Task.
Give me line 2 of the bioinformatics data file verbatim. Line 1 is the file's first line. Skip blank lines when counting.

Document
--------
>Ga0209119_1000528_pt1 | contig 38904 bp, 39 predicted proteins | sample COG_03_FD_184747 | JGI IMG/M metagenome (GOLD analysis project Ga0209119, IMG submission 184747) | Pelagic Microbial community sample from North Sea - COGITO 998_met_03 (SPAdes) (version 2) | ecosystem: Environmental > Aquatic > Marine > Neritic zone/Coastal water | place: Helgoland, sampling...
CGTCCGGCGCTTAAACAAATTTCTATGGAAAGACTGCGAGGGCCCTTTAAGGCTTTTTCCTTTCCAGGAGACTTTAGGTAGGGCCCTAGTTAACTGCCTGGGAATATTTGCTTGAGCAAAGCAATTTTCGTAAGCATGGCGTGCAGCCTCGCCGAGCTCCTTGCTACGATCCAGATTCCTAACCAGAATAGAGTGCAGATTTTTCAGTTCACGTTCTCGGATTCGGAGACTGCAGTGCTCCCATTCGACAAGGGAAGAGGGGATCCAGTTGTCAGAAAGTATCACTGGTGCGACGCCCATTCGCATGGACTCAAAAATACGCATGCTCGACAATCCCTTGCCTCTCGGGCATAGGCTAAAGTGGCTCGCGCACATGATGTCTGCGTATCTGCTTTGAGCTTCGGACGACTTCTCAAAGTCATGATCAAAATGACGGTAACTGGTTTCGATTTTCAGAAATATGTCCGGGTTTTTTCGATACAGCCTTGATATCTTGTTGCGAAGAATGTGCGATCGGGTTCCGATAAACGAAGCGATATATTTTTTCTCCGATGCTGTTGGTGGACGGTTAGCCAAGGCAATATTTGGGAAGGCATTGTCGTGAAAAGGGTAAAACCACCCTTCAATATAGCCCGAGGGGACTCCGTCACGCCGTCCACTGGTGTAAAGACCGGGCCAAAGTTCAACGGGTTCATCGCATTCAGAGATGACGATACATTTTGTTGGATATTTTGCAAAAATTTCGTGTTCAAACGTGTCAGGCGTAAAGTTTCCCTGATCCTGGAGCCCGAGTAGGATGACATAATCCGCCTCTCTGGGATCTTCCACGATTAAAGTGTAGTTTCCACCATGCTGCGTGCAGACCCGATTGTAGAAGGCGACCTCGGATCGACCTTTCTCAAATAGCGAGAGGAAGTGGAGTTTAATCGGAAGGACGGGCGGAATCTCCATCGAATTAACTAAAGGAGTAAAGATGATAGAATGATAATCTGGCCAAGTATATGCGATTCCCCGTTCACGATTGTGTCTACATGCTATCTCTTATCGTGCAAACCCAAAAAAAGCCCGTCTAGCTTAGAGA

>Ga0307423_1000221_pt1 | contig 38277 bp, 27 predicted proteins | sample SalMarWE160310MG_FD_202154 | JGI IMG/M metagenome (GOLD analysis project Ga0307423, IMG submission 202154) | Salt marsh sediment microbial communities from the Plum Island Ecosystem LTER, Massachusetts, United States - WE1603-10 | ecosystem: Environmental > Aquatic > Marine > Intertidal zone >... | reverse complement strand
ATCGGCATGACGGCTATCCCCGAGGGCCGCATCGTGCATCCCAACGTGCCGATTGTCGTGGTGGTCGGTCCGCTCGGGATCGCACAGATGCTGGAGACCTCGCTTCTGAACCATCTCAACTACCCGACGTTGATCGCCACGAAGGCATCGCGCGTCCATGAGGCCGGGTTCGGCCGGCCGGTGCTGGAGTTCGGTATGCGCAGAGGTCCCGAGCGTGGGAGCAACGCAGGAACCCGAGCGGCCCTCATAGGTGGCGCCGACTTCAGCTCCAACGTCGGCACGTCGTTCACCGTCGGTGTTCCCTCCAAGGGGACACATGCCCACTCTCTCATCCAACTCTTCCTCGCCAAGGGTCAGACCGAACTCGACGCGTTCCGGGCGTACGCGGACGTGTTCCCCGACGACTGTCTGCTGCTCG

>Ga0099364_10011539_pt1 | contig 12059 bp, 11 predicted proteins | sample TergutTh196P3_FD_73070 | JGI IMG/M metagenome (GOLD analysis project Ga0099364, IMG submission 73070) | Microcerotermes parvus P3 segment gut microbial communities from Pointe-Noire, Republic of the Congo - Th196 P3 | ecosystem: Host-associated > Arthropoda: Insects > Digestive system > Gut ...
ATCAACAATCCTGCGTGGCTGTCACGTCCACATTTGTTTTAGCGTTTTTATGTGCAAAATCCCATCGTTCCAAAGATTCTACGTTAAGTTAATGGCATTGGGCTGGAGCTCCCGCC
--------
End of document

CGTCCGGCGCTTAAACAAATTTCTATGGAAAGACTGCGAGGGCCCTTTAAGGCTTTTTCCTTTCCAGGAGACTTTAGGTAGGGCCCTAGTTAACTGCCTGGGAATATTTGCTTGAGCAAAGCAATTTTCGTAAGCATGGCGTGCAGCCTCGCCGAGCTCCTTGCTACGATCCAGATTCCTAACCAGAATAGAGTGCAGATTTTTCAGTTCACGTTCTCGGATTCGGAGACTGCAGTGCTCCCATTCGACAAGGGAAGAGGGGATCCAGTTGTCAGAAAGTATCACTGGTGCGACGCCCATTCGCATGGACTCAAAAATACGCATGCTCGACAATCCCTTGCCTCTCGGGCATAGGCTAAAGTGGCTCGCGCACATGATGTCTGCGTATCTGCTTTGAGCTTCGGACGACTTCTCAAAGTCATGATCAAAATGACGGTAACTGGTTTCGATTTTCAGAAATATGTCCGGGTTTTTTCGATACAGCCTTGATATCTTGTTGCGAAGAATGTGCGATCGGGTTCCGATAAACGAAGCGATATATTTTTTCTCCGATGCTGTTGGTGGACGGTTAGCCAAGGCAATATTTGGGAAGGCATTGTCGTGAAAAGGGTAAAACCACCCTTCAATATAGCCCGAGGGGACTCCGTCACGCCGTCCACTGGTGTAAAGACCGGGCCAAAGTTCAACGGGTTCATCGCATTCAGAGATGACGATACATTTTGTTGGATATTTTGCAAAAATTTCGTGTTCAAACGTGTCAGGCGTAAAGTTTCCCTGATCCTGGAGCCCGAGTAGGATGACATAATCCGCCTCTCTGGGATCTTCCACGATTAAAGTGTAGTTTCCACCATGCTGCGTGCAGACCCGATTGTAGAAGGCGACCTCGGATCGACCTTTCTCAAATAGCGAGAGGAAGTGGAGTTTAATCGGAAGGACGGGCGGAATCTCCATCGAATTAACTAAAGGAGTAAAGATGATAGAATGATAATCTGGCCAAGTATATGCGATTCCCCGTTCACGATTGTGTCTACATGCTATCTCTTATCGTGCAAACCCAAAAAAAGCCCGTCTAGCTTAGAGA